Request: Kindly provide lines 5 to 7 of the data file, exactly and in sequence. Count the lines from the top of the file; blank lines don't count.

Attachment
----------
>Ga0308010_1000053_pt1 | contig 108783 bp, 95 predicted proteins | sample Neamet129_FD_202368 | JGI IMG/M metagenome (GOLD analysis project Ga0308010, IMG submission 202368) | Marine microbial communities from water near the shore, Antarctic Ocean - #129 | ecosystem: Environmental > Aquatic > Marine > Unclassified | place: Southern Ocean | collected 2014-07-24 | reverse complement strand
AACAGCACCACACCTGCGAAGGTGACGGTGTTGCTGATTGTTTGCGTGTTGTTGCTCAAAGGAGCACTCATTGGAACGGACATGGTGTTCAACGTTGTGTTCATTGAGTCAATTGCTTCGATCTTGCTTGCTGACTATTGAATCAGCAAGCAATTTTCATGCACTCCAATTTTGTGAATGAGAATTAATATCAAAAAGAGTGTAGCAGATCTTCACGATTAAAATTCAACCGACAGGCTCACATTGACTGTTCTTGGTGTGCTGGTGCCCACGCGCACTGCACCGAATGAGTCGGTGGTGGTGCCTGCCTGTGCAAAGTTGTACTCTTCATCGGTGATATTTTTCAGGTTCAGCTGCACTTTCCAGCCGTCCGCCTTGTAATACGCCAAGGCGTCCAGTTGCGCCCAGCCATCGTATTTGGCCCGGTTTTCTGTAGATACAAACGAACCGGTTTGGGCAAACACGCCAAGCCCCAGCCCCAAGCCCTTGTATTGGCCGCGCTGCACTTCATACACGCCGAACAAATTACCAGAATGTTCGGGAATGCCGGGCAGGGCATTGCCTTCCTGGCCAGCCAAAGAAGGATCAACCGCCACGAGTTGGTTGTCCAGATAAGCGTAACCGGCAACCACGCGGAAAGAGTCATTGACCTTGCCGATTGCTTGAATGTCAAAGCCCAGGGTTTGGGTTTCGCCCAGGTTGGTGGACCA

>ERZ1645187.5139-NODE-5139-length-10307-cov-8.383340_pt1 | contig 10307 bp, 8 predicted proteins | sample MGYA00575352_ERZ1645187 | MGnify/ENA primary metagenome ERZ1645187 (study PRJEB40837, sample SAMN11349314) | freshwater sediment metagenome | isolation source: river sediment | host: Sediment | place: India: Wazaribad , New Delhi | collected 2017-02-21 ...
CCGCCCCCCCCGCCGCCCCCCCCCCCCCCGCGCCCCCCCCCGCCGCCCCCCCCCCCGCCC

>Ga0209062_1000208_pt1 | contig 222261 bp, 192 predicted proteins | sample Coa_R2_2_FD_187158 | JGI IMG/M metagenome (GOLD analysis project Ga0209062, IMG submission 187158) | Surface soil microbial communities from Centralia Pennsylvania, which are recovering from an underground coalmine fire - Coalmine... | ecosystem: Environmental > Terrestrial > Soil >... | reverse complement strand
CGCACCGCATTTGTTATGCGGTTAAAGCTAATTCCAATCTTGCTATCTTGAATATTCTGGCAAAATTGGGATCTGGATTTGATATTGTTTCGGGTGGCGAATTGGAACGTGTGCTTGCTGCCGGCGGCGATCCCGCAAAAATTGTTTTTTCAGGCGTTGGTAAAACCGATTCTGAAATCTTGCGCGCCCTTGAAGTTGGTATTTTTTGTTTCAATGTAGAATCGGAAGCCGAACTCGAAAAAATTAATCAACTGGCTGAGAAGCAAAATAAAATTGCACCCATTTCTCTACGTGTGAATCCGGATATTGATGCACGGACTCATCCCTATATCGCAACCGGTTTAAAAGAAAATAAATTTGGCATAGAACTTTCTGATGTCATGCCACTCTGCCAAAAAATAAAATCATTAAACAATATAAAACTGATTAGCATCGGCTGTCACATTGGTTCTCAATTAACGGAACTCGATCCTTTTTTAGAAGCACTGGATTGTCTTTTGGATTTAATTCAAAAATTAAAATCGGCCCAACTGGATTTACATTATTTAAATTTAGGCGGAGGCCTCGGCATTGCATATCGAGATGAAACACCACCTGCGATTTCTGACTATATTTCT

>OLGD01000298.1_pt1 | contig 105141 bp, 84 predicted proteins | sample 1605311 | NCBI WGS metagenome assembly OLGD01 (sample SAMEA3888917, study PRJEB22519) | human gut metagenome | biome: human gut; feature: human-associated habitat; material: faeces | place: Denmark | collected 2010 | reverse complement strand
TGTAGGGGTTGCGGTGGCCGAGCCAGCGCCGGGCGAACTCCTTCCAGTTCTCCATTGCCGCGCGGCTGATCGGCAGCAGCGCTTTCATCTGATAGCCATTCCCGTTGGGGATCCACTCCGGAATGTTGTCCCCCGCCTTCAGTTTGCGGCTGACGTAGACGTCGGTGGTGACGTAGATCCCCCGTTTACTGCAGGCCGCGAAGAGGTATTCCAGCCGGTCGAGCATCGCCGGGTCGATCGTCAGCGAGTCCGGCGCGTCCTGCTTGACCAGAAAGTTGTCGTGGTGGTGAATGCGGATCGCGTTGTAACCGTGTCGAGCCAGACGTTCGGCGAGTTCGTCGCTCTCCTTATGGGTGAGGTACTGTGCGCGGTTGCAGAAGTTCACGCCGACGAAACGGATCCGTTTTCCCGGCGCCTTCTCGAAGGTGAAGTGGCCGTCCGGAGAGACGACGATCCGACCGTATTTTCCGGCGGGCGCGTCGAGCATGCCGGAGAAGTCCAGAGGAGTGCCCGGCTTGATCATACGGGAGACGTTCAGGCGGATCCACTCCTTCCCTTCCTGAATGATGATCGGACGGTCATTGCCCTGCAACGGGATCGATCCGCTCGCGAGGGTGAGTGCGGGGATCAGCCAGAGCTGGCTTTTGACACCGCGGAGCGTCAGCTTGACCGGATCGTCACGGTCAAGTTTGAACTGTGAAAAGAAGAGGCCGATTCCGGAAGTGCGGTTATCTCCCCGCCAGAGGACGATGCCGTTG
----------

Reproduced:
>Ga0209062_1000208_pt1 | contig 222261 bp, 192 predicted proteins | sample Coa_R2_2_FD_187158 | JGI IMG/M metagenome (GOLD analysis project Ga0209062, IMG submission 187158) | Surface soil microbial communities from Centralia Pennsylvania, which are recovering from an underground coalmine fire - Coalmine... | ecosystem: Environmental > Terrestrial > Soil >... | reverse complement strand
CGCACCGCATTTGTTATGCGGTTAAAGCTAATTCCAATCTTGCTATCTTGAATATTCTGGCAAAATTGGGATCTGGATTTGATATTGTTTCGGGTGGCGAATTGGAACGTGTGCTTGCTGCCGGCGGCGATCCCGCAAAAATTGTTTTTTCAGGCGTTGGTAAAACCGATTCTGAAATCTTGCGCGCCCTTGAAGTTGGTATTTTTTGTTTCAATGTAGAATCGGAAGCCGAACTCGAAAAAATTAATCAACTGGCTGAGAAGCAAAATAAAATTGCACCCATTTCTCTACGTGTGAATCCGGATATTGATGCACGGACTCATCCCTATATCGCAACCGGTTTAAAAGAAAATAAATTTGGCATAGAACTTTCTGATGTCATGCCACTCTGCCAAAAAATAAAATCATTAAACAATATAAAACTGATTAGCATCGGCTGTCACATTGGTTCTCAATTAACGGAACTCGATCCTTTTTTAGAAGCACTGGATTGTCTTTTGGATTTAATTCAAAAATTAAAATCGGCCCAACTGGATTTACATTATTTAAATTTAGGCGGAGGCCTCGGCATTGCATATCGAGATGAAACACCACCTGCGATTTCTGACTATATTTCT

>OLGD01000298.1_pt1 | contig 105141 bp, 84 predicted proteins | sample 1605311 | NCBI WGS metagenome assembly OLGD01 (sample SAMEA3888917, study PRJEB22519) | human gut metagenome | biome: human gut; feature: human-associated habitat; material: faeces | place: Denmark | collected 2010 | reverse complement strand